A policyholder can do several things to increase the likelihood of recovering this type of expense. The simplest would be to have investigatory work performed by a different consultant from that used for remedial work. This would permit a clear delineation of task by provider, facilitating payment. However, in some circumstances, a policyholder may find it is necessary or desirable for a single consultant to perform both the investigation and remediation. In such a case, it would be desirable for the policyholder to develop and implement an accounting procedure with a work-order number structure. Such a procedure would eliminate much of the subjectivity from the cost characterization process, increase the likelihood that records are maintained in a consistent manner and help segregate defense and indemnity expenses. This last factor increases in importance as years pass and memories fade.

Before developing the work-order structure, the company should attempt to determine the legal standard that may be applied in the applicable jurisdiction down the road in determining which costs should be attributed to defense. One possible standard may be that defense costs include any expenses incurred at the direction of the lawyers who assist them in:

Determining whether to recommend to management pursuing litigation or settlement.

Deciding what would constitute a desirable settlement from the company's standpoint.

Convincing the regulators that the remedial plan the policyholder proposes is sound.

Under this standard, defense costs would include the expense of developing an appreciation of the geology and hydrogeology of the site, determining the nature and extent of chemicals present in soil and ground water as well as the toxicology of those chemicals, identifying and evaluating remediation options and the relative costs of those options, and other similar expenditures.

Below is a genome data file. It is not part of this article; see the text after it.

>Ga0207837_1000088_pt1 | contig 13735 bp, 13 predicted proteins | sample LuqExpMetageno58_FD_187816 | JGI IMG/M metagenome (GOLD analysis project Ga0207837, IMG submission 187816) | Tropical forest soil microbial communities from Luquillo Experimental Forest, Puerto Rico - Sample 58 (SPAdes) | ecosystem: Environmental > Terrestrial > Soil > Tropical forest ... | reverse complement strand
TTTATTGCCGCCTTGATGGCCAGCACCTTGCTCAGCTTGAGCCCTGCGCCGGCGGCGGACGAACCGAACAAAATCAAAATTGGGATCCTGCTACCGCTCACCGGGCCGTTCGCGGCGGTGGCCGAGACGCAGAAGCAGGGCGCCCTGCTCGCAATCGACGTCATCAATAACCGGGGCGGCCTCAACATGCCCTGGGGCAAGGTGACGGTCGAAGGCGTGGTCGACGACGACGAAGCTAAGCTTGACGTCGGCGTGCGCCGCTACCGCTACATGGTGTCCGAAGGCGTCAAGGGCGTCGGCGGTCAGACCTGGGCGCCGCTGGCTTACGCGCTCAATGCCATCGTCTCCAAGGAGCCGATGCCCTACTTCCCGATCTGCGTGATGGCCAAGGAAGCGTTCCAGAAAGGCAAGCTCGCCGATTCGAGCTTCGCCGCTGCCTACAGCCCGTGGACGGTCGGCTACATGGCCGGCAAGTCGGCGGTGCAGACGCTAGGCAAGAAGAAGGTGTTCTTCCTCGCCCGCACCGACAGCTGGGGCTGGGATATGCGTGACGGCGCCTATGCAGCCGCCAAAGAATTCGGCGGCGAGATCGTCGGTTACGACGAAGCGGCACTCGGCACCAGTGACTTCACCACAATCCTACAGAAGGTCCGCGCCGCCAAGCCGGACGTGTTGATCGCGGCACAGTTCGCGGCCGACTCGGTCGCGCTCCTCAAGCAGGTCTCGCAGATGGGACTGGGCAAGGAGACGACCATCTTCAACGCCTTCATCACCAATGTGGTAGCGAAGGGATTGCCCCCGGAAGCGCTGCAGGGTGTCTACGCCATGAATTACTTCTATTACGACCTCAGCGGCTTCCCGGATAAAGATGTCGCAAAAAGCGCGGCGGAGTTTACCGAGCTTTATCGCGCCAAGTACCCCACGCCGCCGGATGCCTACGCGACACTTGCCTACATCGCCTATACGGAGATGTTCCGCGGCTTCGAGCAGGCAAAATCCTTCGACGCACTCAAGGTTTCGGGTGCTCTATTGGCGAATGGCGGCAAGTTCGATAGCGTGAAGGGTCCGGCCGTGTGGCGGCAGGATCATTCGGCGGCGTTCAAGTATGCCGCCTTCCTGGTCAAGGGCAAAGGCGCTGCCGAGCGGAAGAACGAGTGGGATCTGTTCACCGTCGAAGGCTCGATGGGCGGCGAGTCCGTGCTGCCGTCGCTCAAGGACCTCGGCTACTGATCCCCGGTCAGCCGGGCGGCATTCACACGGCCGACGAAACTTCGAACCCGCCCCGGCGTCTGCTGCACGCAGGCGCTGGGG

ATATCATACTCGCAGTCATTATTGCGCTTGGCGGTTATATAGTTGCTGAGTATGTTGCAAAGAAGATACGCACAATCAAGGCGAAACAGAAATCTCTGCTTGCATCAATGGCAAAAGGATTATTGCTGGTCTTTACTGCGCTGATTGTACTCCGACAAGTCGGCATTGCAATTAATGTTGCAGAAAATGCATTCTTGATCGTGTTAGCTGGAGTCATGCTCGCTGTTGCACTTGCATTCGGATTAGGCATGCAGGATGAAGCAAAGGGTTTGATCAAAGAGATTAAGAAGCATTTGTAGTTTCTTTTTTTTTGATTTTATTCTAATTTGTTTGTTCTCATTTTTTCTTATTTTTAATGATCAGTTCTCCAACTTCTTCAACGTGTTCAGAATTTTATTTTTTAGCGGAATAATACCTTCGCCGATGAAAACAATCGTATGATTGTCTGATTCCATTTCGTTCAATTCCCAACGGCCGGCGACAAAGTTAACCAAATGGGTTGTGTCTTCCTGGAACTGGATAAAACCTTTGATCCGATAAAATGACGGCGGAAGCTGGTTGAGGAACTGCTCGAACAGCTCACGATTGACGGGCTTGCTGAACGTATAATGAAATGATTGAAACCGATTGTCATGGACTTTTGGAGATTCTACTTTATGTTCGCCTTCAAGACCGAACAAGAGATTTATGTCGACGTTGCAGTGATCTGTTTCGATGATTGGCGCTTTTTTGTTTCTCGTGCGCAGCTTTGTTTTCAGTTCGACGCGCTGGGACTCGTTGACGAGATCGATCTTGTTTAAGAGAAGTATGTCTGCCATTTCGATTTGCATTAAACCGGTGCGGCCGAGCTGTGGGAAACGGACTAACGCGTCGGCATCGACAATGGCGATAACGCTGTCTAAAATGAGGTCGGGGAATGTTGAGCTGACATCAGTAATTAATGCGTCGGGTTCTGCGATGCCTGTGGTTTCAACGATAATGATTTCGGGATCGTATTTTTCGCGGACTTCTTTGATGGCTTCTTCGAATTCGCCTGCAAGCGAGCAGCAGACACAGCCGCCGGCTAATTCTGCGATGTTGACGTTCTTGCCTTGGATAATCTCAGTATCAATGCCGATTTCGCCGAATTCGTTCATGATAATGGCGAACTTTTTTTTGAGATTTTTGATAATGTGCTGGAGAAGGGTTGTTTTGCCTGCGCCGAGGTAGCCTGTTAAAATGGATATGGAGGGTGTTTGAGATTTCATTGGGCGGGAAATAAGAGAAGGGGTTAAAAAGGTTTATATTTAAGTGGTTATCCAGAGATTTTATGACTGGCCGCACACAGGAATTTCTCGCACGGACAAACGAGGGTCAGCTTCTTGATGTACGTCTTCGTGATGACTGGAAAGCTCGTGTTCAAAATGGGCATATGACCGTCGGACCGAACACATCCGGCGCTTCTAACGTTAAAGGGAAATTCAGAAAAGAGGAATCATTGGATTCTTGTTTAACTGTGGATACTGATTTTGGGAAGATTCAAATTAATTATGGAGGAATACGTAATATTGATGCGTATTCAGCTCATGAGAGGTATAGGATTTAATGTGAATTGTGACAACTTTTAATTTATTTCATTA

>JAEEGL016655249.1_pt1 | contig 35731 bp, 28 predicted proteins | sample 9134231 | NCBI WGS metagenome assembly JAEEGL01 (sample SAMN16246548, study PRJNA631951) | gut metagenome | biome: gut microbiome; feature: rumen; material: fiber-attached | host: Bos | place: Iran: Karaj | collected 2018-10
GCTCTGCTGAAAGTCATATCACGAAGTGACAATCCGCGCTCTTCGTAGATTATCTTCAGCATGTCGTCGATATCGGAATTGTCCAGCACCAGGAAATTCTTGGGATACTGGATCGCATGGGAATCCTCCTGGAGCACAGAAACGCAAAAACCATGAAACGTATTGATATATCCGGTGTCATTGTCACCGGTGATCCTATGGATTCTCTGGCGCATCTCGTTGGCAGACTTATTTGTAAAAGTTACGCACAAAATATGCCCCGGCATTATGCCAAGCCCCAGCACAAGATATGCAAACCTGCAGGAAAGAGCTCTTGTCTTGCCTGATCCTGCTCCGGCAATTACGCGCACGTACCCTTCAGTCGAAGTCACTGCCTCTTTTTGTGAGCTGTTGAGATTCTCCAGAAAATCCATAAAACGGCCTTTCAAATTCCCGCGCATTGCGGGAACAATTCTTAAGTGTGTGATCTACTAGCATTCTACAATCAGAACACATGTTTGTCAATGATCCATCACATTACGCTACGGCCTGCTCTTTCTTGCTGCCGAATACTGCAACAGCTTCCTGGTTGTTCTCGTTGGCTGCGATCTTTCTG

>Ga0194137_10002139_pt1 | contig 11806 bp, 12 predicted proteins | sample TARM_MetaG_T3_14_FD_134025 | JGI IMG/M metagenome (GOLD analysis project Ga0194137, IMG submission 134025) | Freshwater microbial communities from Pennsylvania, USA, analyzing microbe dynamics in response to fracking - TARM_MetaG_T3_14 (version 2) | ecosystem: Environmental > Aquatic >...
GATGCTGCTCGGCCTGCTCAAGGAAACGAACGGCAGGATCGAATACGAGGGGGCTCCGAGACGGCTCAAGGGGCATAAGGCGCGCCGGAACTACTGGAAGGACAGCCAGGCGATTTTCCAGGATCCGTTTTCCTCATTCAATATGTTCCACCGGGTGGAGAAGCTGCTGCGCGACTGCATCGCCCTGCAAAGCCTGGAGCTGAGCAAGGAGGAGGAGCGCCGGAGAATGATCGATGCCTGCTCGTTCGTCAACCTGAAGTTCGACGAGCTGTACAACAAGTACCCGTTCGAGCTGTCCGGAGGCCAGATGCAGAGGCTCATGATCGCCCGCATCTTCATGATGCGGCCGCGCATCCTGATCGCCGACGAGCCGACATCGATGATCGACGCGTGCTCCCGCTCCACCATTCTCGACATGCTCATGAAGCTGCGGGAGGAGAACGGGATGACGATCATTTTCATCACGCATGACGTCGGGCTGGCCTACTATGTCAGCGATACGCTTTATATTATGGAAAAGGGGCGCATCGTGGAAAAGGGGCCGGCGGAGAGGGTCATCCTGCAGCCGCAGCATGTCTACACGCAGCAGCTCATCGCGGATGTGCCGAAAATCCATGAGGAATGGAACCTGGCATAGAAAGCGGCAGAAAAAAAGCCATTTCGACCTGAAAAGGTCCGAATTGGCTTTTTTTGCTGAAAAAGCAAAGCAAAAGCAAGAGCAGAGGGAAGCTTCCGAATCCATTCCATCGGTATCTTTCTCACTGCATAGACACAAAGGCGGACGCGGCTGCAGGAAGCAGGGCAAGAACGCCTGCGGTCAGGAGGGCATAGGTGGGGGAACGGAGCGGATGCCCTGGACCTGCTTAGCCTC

Once the standard is determined, the work-order structure will write itself. Expense categories that may be useful include:

Searching for other PRPs.

Investigating the nature and extent of the presence of chemicals in ground water soil.

Investigating alternative technologies for remediation.

Monitoring the effectiveness of ground water remediation.

The precise categories will need to be tailored to fit the nature of the expense incurred and contemplated.

Insurance companies may attempt to avoid paying environmental investigation costs under their duty to defend by trying to use the descriptions of the work maintained by policyholders for bookkeeping purposes against them. Policyholders should not fall into this trap. They should make certain each investigation expense is described fully and properly in all internal writings to increase the likelihood that each such expense will be recoverable as a defense cost.

Investigation costs are among the most financially burdensome for businesses and other organizations involved in environmental cleanup actions. By carefully planning, tracking and describing such expenditures, policyholders can help maximize the chance that such expenses will be recoverable as defense costs, thus getting the most out of their insurance coverage.

Scott DeVries and Tad Pethybridge are attorneys in the San Francisco office of Nossaman, Guthner, Knox & Elliott. They represent policyholders in litigation with insurance companies.